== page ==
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Venezuela’s aggression steeled this nation and made us more hardened and more experienced to take on the challenges of national development, and skillful at honing the available diplomatic and national security instruments for the survival of the nation. This opportunity is taken to record our appreciation of all those who played a role in laying the foundation and developing a diplomatic and national security framework to protect our interest and our sovereignty and territorial integrity.
Economic aggression has become an art form and Caracas has quashed such ventures as the Beale Deal and aggressively opposed the sale of oil blocks, and threatened oil companies who are legitimately exploiting our Petroleum resources in our maritime space. But as Mr. Hope had warned we will have to devote our energies towards defending our nation and preventing a disruption of our developmental process.
It was recognised that after approximately twenty-six years, despite the excellent efforts of the Good Officers and the Facilitators, and the Enhanced Good officers Process, no solution had been found to the Territorial Controversy which has been a bugbear to our national development. In the circumstances there was no other sensible option than to request the UN Secretary General to refer the matter to the International Court of Justice (ICJ). The nation knows that the UNSG acceded to this request and the matter is now before the world court.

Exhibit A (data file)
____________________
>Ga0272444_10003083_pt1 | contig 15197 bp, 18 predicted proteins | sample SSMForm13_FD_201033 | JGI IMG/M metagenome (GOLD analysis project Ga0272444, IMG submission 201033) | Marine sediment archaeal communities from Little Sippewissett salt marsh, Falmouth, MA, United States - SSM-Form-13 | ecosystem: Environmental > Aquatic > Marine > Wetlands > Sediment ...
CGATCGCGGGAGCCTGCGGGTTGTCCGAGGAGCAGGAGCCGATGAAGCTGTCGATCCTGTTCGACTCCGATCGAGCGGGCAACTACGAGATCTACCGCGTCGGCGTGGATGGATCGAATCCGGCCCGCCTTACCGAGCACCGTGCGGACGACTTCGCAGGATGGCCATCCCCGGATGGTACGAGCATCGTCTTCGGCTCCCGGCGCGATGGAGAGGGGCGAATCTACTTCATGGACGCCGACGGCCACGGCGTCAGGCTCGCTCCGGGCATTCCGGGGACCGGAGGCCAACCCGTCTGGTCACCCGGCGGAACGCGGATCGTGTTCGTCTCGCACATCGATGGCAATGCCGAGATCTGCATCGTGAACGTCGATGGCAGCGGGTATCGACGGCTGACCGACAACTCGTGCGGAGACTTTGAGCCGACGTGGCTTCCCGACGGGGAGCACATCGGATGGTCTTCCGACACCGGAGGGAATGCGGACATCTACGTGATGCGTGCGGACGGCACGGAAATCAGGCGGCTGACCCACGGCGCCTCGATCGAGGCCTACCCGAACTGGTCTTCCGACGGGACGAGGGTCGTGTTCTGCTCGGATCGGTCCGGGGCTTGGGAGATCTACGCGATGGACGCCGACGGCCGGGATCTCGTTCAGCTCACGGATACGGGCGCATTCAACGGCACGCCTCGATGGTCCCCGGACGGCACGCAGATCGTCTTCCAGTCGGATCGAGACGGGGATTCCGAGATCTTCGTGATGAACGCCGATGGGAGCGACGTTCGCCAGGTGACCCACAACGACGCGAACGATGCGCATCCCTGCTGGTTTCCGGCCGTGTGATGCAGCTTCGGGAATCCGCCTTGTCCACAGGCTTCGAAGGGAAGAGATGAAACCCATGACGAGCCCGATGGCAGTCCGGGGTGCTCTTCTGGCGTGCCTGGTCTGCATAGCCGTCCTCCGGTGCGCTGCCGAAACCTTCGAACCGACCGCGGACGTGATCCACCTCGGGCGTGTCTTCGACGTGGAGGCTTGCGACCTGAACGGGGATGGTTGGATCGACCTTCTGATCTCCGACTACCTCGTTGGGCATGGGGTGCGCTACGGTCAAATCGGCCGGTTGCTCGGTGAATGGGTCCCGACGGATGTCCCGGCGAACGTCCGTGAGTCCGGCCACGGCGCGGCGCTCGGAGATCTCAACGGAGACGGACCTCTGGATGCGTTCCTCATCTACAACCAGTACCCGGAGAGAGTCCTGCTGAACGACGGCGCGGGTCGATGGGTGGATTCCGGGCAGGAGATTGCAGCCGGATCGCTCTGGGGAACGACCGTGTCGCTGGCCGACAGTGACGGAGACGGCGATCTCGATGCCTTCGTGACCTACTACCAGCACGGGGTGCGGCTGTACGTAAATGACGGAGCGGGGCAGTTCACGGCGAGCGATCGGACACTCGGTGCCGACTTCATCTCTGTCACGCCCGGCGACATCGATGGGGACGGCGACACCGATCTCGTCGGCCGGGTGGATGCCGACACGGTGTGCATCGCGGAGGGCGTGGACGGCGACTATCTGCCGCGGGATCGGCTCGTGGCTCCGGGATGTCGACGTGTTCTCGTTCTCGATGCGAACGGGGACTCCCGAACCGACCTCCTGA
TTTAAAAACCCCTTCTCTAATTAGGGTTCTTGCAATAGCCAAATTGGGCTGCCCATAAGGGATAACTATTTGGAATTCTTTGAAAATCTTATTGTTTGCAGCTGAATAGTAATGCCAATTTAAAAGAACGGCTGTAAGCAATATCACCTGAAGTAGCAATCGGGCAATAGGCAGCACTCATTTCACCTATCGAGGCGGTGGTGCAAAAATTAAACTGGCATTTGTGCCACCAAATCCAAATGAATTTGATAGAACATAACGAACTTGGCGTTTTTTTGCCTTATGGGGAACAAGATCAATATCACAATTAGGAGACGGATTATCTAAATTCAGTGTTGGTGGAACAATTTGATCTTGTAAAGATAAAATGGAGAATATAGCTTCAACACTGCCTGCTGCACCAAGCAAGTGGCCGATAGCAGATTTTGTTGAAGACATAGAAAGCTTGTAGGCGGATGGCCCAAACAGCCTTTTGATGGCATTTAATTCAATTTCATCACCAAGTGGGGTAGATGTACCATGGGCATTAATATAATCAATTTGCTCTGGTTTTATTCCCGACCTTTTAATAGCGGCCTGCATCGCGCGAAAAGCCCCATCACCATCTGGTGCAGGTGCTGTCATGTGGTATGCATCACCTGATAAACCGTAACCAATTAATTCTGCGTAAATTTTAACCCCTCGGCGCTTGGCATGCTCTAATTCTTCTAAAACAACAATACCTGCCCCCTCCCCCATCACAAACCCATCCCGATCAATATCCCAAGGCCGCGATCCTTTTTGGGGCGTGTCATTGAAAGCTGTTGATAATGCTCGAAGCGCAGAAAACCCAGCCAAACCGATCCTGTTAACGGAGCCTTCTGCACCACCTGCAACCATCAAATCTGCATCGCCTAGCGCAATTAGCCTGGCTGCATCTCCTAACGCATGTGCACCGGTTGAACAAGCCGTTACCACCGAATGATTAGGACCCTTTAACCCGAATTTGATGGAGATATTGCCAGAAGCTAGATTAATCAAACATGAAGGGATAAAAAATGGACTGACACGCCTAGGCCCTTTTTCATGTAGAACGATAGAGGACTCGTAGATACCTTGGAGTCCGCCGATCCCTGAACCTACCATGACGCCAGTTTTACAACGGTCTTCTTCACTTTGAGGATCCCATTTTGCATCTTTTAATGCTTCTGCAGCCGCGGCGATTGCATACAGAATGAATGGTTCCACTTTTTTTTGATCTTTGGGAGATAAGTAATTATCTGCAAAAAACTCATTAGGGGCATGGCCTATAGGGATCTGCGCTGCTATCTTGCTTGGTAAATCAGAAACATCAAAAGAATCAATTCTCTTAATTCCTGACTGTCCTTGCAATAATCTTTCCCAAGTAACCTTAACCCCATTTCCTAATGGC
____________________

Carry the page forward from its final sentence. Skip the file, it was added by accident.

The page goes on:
Venezuela does not honour international agreements solemnly arrived at. I add to this its disregard for international institutions. Having agreed to the referral of the Territorial Controversy to the ICJ, it embarked on its obstructive tactics.
We have arrived at the point where Venezuela, through the device of a Referendum, is seeking to make a naked attempt to annex the Essequibo. This is a dangerous moment in our history. We must be united in the face of this new phase of its aggression. I do not think this will be an aggression as in the past. President Maduro is in the coils of sharp economic problems which have led to the exodus of thousands of his citizens, the precipitous decline of his economy and the unpopularity of his government.
This Referendum and the mobilising of troops on our border by the Maduro administration is an attempt to regain popularity and appease a volatile people, and end the apparent erosion among his political bases. This is a dangerous game.
What happens if Maduro gets the “Yes” vote which he and his top officials are campaigning for? What does he do before or after he wins the elections next year? He might decide to take direct military action using a potential fifth column in our midst.
Whatever happens in this neighbouring state we must be prepared. This opportunity must be taken to condemn the attempt by Venezuela to withdraw from the judicial process under the guise of a referendum. The peaceful settlement of the Controversy demands the Venezuela adhere to international law and mores. Permit me to also register our support for the decision to approach the ICJ for provisional measures against the convening of that sinister referendum.
A central theme in the narrative I just outlined is the unity Guyana has shown over the years. That unity has often been expressed in Parliamentary Committees. And it may be right and appropriate to single out those Guyanese who supported this nation at critical moments of its history by serving on those Committees. I refer to such men as Boysie Ramkarran, Marcellus Fielden Singh, our own Cammie Ramsaroop, among others. I am also not above praising the PPP for steadfast but sometimes qualified support on the Border Controversy. On this we have done well as a nation.
Now we must summon the will and steel ourselves for yet another challenge from Venezuela.
Excerpt from Leader of the Opposition Aubrey Norton’s contribution to the Extraordinary Sitting of the National Assembly. Nov. 6, 2023